Something that's fascinated me since I became a PC enthusiast in the 1990s is the economy surrounding the hardware industry. It’s incredibly disjointed in some ways, and heavily reliant on other segments of itself in others. For instance, software, such as games or new operating systems, can dramatically drive forward new generations of hardware kit. [break]
On the flip-side, hardware can drive itself forward, with one release spawning other releases. CPUs and motherboards are the classic example, and we’re seeing the exact same thing with Intel’s latest Ivy Bridge CPUs
and motherboards equipped with the Z77 chipset. We all want the latest hardware of course. It provides better frame rates, sexier visuals,or in the case of PSUs, can even save money on your electricity bill.
However, while our industry relies on new hardware and people’s willingness or need to buy it, there are plenty of people out there that are quite happy with seriously old kit. We’re not talking about a generation or two out of date either. We’re talking about three or four generations old, and the hardware was never particularly impressive when it was new either. Some of the graphics cards are barely DirectX 9 compatible, yet these people are keen gamers.
ATI's Radeon 9700 Pro was a great graphics card in its day, but many gamers still use ancient hardware to play games.
Several people I know have only recently upgraded from graphics cards such as the ATI 9600 Pro (now AMD of course) or the Nvidia GeForce 6800 GT. An interesting look into just how many people are using quite aged hardware is the Steam Hardware and Software Survey
. Currently updated as of April this year, and with numerous bug fixes that now tell a more accurate story of newer PCs, it shows some interesting facts about the PC gamers out there.
Nearly 10 per cent of those surveyed use DirectX 9 and below-capable graphics cards – a figure that’s roughly similar when it comes to single-core CPU usage too. The latter suggests quite a few people are still rocking with elderly Intel LGA775 and AMD Socket 939 systems – both of which were the turning points for the switch to dual core CPUs. Likewise, the Nvidia GeForce 8800 series is still massively popular and with a figure of just over 30 per cent attributed to ‘other’ for video card description, it’s likely this number is made of substantial numbers of even older graphics cards.
Steam, of course, is home to a wide variety of games. One explanation for the large numbers of old systems is that many games simply don’t need cutting edge hardware. 2D-based games are prime examples of where a half decent CPU is all that’s needed. This argument might go some way to explaining why some people are still using hardware that was already half a decade old when President Obama was victorious in the 2008 presidential election. However, I know from personal experience that many people simply play very old games, or are quite happy dropping the settings of more modern games to hideous levels in order to play them with acceptable frame rates.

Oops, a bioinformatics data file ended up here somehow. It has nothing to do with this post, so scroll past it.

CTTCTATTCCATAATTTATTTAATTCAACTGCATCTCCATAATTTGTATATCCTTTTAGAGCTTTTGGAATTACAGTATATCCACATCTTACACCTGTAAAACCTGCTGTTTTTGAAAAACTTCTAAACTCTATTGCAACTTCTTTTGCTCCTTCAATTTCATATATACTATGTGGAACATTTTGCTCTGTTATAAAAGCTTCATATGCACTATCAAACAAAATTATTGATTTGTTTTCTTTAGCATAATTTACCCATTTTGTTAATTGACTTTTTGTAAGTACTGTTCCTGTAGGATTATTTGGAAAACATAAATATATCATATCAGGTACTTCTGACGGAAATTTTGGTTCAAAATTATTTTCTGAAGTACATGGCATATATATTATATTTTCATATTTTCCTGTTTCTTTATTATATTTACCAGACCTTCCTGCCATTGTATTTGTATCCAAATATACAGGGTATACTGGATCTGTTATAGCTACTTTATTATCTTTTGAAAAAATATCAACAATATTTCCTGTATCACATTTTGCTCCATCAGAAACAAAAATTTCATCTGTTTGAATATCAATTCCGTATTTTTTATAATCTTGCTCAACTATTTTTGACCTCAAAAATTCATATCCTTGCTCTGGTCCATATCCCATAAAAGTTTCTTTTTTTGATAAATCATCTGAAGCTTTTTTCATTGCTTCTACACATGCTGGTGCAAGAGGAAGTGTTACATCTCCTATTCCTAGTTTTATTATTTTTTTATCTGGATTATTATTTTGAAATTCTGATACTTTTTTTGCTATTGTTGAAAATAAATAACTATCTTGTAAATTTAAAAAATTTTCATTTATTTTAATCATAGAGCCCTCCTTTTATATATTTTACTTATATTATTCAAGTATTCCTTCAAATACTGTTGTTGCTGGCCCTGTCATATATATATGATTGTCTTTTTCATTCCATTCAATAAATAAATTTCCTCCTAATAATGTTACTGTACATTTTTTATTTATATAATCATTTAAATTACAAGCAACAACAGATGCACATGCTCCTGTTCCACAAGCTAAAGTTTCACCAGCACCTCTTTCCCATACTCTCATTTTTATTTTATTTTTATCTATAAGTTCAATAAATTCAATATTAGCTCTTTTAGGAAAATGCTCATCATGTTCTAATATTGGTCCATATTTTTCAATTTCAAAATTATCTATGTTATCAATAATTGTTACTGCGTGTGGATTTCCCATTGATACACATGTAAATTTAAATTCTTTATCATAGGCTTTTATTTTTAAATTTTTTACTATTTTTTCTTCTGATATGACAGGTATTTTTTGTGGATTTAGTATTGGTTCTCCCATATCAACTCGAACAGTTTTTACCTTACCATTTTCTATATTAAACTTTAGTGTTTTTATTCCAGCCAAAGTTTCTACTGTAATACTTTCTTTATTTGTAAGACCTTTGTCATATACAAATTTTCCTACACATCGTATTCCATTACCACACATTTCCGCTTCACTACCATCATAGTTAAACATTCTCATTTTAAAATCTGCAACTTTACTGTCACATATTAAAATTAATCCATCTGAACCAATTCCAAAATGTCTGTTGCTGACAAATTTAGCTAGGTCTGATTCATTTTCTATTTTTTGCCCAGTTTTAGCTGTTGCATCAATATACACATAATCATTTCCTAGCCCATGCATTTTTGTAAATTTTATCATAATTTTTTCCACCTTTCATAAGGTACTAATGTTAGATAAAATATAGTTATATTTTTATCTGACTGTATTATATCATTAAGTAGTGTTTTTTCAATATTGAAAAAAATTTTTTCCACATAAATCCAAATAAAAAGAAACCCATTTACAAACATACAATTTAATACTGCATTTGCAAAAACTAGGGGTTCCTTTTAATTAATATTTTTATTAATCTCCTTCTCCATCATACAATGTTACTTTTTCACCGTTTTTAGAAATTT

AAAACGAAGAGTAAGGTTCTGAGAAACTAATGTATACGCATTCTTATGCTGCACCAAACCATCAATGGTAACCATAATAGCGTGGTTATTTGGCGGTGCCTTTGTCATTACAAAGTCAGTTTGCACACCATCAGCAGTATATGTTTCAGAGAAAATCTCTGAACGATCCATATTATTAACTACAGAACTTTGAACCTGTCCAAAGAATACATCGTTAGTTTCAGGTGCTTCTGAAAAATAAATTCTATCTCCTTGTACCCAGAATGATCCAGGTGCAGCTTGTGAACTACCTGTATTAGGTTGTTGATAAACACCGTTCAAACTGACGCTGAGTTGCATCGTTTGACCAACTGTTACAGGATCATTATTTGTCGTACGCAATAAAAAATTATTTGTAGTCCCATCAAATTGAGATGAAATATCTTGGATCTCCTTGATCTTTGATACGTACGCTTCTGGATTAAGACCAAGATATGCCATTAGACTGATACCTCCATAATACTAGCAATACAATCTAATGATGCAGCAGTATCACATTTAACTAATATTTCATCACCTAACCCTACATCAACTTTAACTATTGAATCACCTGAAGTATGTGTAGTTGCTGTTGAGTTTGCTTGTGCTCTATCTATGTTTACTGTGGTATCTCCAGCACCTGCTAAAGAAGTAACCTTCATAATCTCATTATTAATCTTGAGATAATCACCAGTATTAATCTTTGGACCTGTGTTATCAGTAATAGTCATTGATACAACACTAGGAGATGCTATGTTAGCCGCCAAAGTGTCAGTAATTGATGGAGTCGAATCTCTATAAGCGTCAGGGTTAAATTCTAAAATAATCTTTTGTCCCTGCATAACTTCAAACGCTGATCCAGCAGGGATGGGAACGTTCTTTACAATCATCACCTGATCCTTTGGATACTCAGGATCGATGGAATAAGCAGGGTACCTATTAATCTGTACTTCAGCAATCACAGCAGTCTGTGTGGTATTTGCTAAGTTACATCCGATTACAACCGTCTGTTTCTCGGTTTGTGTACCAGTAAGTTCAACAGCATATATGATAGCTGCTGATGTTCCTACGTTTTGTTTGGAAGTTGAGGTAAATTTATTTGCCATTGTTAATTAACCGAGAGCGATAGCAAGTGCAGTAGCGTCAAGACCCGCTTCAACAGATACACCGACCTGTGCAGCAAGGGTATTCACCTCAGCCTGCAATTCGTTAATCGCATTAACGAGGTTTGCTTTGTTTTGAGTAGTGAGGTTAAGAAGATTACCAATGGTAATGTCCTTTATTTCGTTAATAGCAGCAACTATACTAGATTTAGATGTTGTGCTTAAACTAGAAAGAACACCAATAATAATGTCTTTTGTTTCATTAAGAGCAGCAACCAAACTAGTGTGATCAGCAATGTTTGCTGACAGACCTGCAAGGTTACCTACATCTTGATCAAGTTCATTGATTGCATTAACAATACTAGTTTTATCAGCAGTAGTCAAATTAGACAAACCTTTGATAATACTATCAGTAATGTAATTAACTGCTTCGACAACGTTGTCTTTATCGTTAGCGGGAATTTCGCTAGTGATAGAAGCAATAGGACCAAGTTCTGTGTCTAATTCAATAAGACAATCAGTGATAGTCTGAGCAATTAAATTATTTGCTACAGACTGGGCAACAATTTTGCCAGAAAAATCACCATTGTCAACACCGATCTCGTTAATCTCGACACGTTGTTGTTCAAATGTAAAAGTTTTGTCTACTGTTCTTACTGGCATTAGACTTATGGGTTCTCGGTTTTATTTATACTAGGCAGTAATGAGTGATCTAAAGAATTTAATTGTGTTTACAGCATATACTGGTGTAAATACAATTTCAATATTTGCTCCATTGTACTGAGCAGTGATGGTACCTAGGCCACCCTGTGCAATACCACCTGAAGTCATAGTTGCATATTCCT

They’re passionate gamers, and many must have the money to upgrade (after all, an upgrade from a 9600 Pro can probably be had for half the cost of a tank of petrol these days, even less second hand). Maybe they're console gamers first, PC gamers second? There are some other more promising facts in the survey though. Windows 7 64-bit is now by far the most common operating system, and Windows XP is more popular than Windows Vista (even Microsoft admitted it wasn’t a great OS). This is a clear sign that gamers are at least buying new PCs or opting for Microsoft's new operating system.
The Steam Hardware and Software survey makes for some fascinating reading into what kind of PCs are out there and what the most popular hardware is.
More importantly, the most popular graphics cards are now those from the GeForce GTX 560 series, undoubtedly due to the serious price drops the series has had thanks to new hardware launches, while Intel HD Graphics 3000 are close behind. The latter might make you cringe to think of all the poor souls out there using what is essentially integrated graphics for games, but don’t forget that the HD 3000 series means they’re also sporting a very modern Intel CPU, which is all you need to play some of the simpler, less graphically-demanding games on Steam.
Game graphics comparisons such as this Battefield 3 one
clearly show just how much better the game looks at high settings. Clearly there may be many reasons why someone might not have modern-enough hardware in their PC to play games at high settings, and after all, many people would say it's better to play the game, even at low settings than to not play it at all.
For me it’s an alien concept not to want great graphics though. It’s half the joy of buying and playing a new game, especially one that’s had thousands of man hours put into the visuals as well as the actual gameplay such as those in the Crysis or Battlefield series'. I’ve even held off playing new games in the past, just so I could save up to get the hardware needed to play them at decent settings. For that reason, the core hardware in my PC is rarely older than two to three years, although I'm quite happy to relent and drop in mid-range hardware and not pay a small fortune on the latest must-have gear. I also upgrade because other tasks I use my PC for such as photo editing, would see improvements too, so upgrading isn't just a game-related urge.
I’d be genuinely interested to know how old your hardware is, how often you upgrade and if you or anyone you know has some seriously old gear kicking around and what games they actually play. Let us know in the comments.